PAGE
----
Intel Corp. (NASDAQ: INTC) announced that Paul Otellini will be retiring as President and CEO in May, initiating a transition to occur over the next 6 months. Both internal and outside replacement candidates will be considered.
History would indicate internal candidates with a technical semiconductor background where Paul Otellini was the exception, will be considered – the most promising being Brian Krzanich and Dadi Perlmutter.
The transition comes at a time when Intel understands that it can leverage all of its strengths as a leader in computing to lead in the transition to mobile processors for smartphones/tablets, it has been unable to capitalize on it to date.
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"We believe the raised uncertainty during this transition period is likely to challenge the stock, especially as there are a limited number of candidates, especially from the outside, who are both visionary leaders and have the deep industry experience to lead Intel through what is likely to be a period of increasing competitive intensity," UBS analyst Steven Eliscu said in a client note.
Let's take a look how stocks reacted subsequently to the announcement of a CEO transition and actual change in leadership:
Shares of Intel fell as much as 4 percent since the announcement. On Wednesday, it fell 1 percent to $19.23. It has a P/E ratio of about 8 times.
Advanced Micro Devices, Inc. (NYSE: AMD): CEO, Dirk Meyer, who resigned on Jan. 10, 2011, was succeeded by interim CFO Thomas Seifert and then by current CEO Rory Read on Aug. 25, 2011.
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In the case of AMD, subsequent to Dirk Meyer's resignation, the valuation has declined, with its share price and EV/sales down by more than 50 percent since Rory Read assumed CEO responsibilities.
Maxim Integrated Products, Inc. (NASDAQ: MXIM): CEO, Jack Gifford, who retired, was succeeded by Tunc Doluca on Jan. 1, 2007.
SanDisk Corp. (NASDAQ: SNDK) CEO, Eli Harari, who retired, was succeeded by Sanjay Mehrotra on Jan. 1, 2011.
"Maxim and SanDisk show flat to down share price performance and multiple compression during the first year of their respective new CEOs, although SanDisk's valuation was likely more impacted by NAND industry supply- demand dynamics than the CEO transition," Eliscu noted.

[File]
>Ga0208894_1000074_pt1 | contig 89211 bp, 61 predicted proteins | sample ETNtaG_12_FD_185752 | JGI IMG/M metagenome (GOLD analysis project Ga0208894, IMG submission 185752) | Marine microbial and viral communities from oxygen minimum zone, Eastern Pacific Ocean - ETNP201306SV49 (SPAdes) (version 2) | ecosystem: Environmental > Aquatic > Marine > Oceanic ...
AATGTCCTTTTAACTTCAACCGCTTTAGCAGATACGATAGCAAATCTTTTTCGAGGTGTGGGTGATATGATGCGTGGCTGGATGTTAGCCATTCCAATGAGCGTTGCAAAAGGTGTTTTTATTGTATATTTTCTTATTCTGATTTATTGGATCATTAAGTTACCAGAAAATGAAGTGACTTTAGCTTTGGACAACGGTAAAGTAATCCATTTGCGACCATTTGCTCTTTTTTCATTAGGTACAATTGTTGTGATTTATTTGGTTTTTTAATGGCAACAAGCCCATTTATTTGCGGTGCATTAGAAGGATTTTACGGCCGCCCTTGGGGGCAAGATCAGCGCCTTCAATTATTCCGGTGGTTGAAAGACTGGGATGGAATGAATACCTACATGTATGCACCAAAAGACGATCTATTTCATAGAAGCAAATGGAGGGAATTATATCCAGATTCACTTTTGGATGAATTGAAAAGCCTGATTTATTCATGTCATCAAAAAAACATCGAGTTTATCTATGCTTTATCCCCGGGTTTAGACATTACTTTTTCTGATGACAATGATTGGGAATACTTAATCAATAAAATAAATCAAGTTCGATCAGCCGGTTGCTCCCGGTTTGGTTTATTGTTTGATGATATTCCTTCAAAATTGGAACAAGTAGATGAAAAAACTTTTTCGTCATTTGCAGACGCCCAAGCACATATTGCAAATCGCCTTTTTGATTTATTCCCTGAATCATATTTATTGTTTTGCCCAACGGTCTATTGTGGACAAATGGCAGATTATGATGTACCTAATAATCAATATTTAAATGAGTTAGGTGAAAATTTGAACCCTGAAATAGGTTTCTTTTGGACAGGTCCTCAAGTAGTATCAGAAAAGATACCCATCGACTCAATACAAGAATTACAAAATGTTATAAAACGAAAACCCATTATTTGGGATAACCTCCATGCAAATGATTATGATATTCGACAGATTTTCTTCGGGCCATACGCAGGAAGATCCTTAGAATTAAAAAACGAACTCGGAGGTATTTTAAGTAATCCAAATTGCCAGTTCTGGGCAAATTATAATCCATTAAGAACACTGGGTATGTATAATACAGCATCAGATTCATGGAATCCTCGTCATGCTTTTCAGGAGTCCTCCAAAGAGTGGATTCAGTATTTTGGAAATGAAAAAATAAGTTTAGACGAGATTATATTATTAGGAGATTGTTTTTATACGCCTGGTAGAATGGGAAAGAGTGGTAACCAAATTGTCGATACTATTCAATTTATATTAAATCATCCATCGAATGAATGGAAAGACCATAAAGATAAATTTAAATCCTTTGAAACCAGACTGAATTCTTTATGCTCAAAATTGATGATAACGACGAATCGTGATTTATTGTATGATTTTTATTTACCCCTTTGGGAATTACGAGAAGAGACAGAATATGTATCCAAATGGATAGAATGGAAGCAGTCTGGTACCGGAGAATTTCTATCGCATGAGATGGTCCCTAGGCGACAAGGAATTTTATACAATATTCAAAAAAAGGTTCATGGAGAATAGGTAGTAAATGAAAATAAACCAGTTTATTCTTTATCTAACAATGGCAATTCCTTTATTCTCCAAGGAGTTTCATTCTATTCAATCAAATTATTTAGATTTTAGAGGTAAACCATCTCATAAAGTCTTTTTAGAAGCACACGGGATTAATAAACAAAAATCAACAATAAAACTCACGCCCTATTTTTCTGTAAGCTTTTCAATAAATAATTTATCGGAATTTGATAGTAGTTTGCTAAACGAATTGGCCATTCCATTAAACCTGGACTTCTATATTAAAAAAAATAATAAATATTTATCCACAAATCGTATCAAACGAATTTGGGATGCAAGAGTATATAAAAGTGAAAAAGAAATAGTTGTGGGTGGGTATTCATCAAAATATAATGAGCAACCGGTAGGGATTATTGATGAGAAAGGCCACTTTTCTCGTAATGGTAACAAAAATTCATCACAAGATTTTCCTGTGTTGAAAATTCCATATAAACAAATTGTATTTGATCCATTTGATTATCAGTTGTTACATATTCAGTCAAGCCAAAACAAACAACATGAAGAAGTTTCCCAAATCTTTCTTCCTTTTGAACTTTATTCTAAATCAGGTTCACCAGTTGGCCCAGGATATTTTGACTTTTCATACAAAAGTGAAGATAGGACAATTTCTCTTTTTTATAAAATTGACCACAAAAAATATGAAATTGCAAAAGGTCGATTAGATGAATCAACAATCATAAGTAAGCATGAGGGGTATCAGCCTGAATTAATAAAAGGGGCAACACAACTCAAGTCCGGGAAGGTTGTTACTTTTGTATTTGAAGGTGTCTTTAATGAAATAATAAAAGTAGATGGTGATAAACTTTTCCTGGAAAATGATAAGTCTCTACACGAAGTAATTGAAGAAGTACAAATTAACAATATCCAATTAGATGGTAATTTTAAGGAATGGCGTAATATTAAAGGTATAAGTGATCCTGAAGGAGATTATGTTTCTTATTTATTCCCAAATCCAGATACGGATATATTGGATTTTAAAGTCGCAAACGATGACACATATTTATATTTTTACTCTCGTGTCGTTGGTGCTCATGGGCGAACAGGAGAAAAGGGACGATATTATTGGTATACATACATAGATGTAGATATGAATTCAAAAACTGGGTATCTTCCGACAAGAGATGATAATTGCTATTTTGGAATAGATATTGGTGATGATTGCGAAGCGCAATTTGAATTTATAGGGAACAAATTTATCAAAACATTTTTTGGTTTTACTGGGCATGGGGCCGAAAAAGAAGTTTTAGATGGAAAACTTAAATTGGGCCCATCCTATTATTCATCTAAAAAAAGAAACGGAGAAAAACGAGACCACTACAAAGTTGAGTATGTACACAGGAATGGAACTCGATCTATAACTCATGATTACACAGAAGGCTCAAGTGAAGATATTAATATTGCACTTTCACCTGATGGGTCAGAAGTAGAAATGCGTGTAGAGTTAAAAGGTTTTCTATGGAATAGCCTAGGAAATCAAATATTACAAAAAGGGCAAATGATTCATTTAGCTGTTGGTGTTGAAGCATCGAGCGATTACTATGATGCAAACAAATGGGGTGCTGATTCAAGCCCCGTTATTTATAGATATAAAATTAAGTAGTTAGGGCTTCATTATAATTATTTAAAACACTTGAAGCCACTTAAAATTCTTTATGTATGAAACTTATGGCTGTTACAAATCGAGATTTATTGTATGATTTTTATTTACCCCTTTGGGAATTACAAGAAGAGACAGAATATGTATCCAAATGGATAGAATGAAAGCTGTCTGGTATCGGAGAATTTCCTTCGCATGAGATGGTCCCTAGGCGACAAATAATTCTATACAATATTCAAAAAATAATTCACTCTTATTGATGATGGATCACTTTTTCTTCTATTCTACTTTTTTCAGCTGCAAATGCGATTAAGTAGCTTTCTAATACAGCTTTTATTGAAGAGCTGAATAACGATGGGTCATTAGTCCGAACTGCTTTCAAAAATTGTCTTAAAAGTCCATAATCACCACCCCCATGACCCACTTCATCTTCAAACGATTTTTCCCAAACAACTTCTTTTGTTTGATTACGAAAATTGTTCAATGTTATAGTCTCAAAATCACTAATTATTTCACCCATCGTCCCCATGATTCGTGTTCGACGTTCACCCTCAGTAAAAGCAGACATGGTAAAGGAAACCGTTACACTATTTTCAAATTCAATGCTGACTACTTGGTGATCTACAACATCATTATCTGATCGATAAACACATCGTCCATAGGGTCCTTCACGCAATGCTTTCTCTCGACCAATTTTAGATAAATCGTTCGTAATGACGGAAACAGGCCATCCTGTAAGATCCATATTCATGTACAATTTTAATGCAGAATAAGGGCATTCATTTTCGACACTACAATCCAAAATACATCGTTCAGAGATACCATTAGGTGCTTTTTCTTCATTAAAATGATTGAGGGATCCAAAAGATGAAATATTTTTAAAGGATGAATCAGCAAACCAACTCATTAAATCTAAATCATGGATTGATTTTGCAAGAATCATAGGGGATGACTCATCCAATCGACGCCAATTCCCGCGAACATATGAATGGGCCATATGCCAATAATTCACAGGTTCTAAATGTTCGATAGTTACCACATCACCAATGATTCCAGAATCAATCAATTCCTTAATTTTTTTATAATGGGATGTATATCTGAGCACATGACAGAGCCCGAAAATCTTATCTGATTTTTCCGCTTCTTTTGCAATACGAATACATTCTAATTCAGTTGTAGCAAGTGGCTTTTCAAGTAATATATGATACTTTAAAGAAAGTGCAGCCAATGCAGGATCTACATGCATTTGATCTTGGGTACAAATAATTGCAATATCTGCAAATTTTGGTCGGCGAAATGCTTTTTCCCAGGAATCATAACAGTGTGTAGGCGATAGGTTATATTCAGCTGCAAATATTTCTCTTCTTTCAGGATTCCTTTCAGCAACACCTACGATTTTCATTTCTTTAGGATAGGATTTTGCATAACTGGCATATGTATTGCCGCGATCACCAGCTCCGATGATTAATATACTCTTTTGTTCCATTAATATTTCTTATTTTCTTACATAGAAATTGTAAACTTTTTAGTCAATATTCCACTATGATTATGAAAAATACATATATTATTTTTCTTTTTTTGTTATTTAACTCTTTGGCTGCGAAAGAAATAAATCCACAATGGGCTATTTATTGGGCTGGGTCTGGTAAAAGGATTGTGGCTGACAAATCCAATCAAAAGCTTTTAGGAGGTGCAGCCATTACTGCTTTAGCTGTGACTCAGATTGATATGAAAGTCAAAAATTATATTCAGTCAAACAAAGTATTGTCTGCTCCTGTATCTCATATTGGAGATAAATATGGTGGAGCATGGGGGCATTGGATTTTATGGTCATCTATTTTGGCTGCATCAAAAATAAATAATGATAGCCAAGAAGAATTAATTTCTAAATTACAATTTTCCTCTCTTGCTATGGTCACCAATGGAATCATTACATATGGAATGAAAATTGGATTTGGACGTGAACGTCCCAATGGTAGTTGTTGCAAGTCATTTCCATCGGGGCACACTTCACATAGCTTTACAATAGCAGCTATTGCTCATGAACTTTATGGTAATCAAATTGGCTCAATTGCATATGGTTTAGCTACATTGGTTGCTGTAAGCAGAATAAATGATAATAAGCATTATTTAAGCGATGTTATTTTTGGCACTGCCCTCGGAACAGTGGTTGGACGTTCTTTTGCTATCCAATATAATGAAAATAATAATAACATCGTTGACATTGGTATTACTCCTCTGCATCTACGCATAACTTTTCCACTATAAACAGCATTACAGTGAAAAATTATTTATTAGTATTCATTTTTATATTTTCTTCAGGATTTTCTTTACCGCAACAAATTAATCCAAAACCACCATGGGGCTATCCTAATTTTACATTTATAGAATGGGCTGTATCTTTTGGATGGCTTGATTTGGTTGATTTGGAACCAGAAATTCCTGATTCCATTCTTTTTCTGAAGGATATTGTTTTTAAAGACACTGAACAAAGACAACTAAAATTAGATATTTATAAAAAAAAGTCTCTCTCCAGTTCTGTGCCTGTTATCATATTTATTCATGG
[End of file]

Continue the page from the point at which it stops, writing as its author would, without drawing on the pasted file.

Broadcom Corp. (NASDAQ: BRCM): CEO, Henry Nicholas, who resigned January 23 2003, was succeeded by interim CEO, Lanny Ross and then by current CEO, Scott McGregor on October 26, 2004.
Broadcom showed very strong performance during much of the interim CEO period, although this occurred in conjunction with an industry up-cycle in 2003- 04. For the first year of Scott McGregor's role as CEO, the stock price recovered from the 2004 industry downturn, with its P/E multiple holding steady.
The performance of some stocks outside of semiconductors but still within tech.
Hewlett-Packard Co. (NYSE: HPQ): CEO Mark Hurd, who resigned Aug. 6, 2010, was succeeded by interim CEO, Cathie Lesjak and then by Leo Apotheker on Sept. 30, 2010. On Sept. 22, 2011, the HP replaced Apotheker with fellow board member and former eBay chief Meg Whitman.
Shares of HP fell 48 percent since the last CEO transition and 71 percent since the departure of Mark Hurd, who was considered as one of the most successful CEO's until he had been forced to resign in August 2010 after an embarrassing sexual harassment probe. Its price-to-earnings also fell from 10.5 times during the tenure of Hurd to the current 4.5 times.
Apple, Inc. (NASDAQ: AAPL): CEO, Steve Jobs was succeeded by Tim Cook on Aug. 24, 2011. Apple shares gained 49 percent since Cook took the mantle, and its P/E ratio has been intact at 12 times.
"While there is limited commonality among Intel, HP and Apple other than being large-cap tech companies, it is instructive to see the divergence – from the challenges at HP to the relative success at Apple, albeit its P/E multiple has more recently compressed," the analyst said.
Even outside of tech, Procter & Gamble (NYSE: PG), where A.G. Lafley was succeeded by Robert McDonald on July 1, 2009 and Ford, where Bill Ford was succeeded by Alan Mulally on Sept. 5, 2006. P&G's stock performed well initially and then remained range-bound while Ford's share price valuation and multiple did not change much during the first year, even while Ford Motor Co. (NYSE: F) ultimately proved to be a notable turnaround story.